Colt Camp Perry Model was a single-shot .22LR pistol, intended for use in slow (and I do mean slow) fire competitions. Guaranteed to bring a grin to any über-strict “at least three seconds between every shot” RSO, the Camp Perry Model had a 10″ barrel. Why does this single-shot pistol feature on Wheelgun Wednesday, you might ask? Because it was based on the Colt Officer’s Model frame.
Colt Revolvers @ TFB:
- Wheelgun Wednesday: The .476 Caliber Colt SAA Revolver
- Colt’s Diamondback Successor: The King Cobra Target .22 LR
- Wheelgun Wednesday: Colt 1851 Navy Revolver Attributed to Wild Bill Hickok
- Colt Brings Back in Production the Short-Barrel Python
All together now
Seeing an available niche for a slow-fire handgun, in the 1920s (preproduction guns date back to 1920, and official production models came out in 1926) Colt made the decision to modify the “2nd Issue” Officer’s Model frame in a very special way. The Camp Perry Model replaced the cylinder with a one-piece flat chamber block and barrel, connected to the crane for reloading.
The Colt Camp Perry ejected cartridges via a plunger. There were a few more exterior target-specific touches, such as checkering of the hammer, backstrap, trigger face, and barrel block release (normally called a cylinder release, but not in this case). Colt Camp Perry Models featured fully adjustable sights, with the rear being adjustable for windage, and the front “partridge” sights being adjustable for elevation. The sights were very nice, featured windage markings, as well as lock screws to hold adjustments in place, and would be considered premium target sights even today.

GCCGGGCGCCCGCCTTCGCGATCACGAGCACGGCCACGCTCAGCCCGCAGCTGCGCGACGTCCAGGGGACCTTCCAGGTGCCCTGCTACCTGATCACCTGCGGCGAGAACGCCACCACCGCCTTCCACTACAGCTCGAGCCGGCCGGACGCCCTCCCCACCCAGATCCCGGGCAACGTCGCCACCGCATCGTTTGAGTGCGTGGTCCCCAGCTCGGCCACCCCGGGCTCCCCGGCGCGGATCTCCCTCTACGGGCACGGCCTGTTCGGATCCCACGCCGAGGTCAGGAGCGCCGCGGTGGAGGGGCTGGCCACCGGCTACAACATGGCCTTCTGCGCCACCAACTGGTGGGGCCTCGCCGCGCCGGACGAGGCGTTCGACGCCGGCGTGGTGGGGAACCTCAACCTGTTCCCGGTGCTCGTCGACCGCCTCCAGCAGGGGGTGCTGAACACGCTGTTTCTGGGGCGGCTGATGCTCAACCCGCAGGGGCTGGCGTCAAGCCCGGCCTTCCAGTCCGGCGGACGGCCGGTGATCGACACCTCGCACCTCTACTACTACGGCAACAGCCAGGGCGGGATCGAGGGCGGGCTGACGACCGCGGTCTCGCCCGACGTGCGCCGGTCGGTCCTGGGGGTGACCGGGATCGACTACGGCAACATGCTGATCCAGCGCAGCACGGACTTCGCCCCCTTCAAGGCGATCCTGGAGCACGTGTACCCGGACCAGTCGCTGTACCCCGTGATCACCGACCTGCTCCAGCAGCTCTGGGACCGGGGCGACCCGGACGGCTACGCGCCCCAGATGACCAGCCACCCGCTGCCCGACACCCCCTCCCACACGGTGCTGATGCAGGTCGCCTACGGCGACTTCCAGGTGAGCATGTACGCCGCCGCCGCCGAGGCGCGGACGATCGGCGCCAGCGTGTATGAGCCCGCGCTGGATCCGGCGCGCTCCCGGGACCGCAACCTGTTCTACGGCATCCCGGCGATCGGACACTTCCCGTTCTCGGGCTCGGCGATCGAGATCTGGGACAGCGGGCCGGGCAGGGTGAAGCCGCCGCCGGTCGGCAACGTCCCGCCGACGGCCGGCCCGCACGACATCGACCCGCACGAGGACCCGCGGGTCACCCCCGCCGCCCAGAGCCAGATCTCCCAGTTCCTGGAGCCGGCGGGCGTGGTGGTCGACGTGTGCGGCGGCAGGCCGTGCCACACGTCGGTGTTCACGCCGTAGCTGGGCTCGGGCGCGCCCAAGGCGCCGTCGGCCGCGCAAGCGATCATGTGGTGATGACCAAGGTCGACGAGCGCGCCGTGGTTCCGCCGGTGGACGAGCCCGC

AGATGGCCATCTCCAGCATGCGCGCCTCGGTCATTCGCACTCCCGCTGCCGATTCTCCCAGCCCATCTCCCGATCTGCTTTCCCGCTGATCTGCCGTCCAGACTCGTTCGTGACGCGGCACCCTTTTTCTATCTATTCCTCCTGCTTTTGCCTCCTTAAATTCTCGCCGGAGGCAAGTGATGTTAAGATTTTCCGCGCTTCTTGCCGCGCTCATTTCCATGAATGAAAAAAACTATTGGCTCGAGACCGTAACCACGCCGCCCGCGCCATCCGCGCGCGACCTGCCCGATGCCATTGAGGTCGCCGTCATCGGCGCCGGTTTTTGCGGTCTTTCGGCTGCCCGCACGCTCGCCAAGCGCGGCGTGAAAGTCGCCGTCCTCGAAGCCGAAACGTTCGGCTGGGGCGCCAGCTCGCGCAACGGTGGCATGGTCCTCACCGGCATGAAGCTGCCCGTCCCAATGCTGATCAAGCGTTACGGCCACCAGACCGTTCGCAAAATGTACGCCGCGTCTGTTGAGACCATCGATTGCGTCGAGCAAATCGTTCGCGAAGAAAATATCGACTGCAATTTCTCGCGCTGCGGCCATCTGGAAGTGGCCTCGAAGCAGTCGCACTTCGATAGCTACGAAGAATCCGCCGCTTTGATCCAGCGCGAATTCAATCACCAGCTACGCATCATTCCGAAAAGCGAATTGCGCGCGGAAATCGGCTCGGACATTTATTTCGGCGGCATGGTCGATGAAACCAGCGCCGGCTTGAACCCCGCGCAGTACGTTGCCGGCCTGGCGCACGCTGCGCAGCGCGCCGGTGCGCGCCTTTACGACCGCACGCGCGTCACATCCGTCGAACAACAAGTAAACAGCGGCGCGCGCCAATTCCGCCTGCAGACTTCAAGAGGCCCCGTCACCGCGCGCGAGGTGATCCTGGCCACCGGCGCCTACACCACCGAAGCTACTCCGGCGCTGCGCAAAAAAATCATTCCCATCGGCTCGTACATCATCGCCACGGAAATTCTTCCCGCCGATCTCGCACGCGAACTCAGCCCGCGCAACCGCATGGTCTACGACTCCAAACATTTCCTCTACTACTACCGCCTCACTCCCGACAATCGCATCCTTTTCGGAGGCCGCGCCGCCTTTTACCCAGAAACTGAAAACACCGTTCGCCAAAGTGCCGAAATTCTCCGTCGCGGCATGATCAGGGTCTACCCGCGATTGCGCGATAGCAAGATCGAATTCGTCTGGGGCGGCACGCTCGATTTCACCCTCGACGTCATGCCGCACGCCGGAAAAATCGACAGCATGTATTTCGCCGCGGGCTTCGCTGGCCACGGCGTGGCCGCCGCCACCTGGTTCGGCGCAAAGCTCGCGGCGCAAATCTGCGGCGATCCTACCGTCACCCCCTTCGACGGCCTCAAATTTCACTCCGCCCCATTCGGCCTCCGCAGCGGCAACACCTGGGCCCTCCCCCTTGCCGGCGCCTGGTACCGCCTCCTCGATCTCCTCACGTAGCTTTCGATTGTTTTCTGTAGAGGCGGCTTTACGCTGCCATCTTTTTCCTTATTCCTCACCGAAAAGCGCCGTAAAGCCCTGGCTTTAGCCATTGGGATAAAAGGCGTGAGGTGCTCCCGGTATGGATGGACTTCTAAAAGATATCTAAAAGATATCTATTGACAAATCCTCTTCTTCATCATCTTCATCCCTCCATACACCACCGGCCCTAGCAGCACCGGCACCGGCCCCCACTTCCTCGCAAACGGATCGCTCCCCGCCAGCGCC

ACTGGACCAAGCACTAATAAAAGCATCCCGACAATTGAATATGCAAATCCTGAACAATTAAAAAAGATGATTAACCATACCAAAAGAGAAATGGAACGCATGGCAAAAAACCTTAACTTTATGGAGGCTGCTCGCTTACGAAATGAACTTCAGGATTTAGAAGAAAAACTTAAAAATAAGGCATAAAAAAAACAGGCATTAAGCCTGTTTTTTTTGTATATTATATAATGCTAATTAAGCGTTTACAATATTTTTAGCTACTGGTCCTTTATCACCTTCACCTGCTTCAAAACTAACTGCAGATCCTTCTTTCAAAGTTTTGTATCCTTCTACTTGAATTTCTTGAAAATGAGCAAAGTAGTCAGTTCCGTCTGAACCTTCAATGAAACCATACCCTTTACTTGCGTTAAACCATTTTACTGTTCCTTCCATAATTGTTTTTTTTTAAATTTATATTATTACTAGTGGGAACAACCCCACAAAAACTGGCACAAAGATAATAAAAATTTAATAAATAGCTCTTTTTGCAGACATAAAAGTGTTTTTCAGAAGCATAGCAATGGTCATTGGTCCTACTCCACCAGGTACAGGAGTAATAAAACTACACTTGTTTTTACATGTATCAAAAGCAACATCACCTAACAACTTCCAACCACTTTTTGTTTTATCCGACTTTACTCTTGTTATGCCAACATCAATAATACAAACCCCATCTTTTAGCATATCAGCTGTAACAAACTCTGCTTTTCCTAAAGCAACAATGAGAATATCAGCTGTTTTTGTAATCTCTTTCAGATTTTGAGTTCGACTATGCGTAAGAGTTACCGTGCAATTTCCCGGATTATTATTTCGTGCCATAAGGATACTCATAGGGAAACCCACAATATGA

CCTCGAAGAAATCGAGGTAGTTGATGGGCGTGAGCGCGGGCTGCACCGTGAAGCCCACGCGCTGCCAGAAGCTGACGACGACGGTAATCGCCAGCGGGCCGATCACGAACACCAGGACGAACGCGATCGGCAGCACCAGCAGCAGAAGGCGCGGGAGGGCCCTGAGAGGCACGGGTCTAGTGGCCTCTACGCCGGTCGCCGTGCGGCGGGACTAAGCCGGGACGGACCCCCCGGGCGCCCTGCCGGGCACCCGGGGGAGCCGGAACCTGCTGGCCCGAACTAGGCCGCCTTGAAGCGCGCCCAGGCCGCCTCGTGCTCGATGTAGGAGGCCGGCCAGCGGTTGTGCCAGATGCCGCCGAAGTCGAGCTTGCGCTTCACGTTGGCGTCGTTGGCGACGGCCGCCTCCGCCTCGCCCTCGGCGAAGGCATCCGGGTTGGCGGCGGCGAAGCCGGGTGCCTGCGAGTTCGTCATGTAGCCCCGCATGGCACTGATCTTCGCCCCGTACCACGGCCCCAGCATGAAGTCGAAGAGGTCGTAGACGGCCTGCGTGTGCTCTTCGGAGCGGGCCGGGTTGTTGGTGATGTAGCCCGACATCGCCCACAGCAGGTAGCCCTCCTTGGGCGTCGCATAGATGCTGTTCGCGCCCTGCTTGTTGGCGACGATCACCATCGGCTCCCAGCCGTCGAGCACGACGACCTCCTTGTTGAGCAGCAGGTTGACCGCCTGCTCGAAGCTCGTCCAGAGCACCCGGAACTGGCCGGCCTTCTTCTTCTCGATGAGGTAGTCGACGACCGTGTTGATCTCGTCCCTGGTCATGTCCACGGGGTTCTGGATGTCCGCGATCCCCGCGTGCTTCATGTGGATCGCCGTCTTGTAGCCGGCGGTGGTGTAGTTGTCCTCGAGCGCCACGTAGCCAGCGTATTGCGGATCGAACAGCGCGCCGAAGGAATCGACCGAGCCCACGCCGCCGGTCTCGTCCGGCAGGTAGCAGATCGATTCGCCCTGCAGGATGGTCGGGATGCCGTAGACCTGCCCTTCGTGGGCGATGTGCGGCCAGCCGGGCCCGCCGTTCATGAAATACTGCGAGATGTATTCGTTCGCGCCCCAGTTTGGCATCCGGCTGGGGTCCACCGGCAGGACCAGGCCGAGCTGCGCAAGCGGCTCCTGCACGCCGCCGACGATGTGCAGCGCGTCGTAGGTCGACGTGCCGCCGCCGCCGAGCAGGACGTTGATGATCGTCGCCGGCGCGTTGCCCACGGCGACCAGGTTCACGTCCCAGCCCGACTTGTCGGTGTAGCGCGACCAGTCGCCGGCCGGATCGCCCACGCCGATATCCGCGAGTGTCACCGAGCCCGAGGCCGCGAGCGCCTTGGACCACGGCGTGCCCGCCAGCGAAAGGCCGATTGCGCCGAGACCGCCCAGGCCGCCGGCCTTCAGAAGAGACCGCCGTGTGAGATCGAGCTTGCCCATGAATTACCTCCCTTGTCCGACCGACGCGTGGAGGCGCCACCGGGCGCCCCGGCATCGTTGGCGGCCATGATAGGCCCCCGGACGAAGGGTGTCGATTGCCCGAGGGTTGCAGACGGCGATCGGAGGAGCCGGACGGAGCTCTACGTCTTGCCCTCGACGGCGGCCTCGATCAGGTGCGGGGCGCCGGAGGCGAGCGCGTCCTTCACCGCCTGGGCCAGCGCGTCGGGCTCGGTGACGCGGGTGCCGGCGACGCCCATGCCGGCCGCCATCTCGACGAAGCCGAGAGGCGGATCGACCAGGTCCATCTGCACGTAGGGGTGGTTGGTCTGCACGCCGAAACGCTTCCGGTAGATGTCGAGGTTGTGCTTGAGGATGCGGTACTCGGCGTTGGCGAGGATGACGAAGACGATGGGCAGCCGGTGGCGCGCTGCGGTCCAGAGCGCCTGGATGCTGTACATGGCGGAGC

While a few Colt Camp Perry Models came in double action, most were only single action, as that was the main way in which they were being fired in slow-fire competitions. Unlike 1st and 2nd issue Officer’s Models which used a flat mainspring, the Camp Perry Model used a coil mainspring. This was intended to reduce lock time for better accuracy.
In the 1930’s Colt further reduced the lock time on the Camp Perry Model. An 8″ barrel version also was introduced. While the Camp Perry Model was, as far as I can tell, the first production Colt Officer’s Model frame to be offered in .22LR in 1926, in 1930, Colt offered the “Third Issue” Officer’s Model in a 6 shot .22LR revolver configuration.
While the concept of a double action revolver being modified to single shot (and, for the most part, single action) just for competition might seem silly to some, the Camp Perry Model won quite a few shooting competitions in its day, in a sector of pistol competition that saw the Colt Officer’s Model already dominate the field.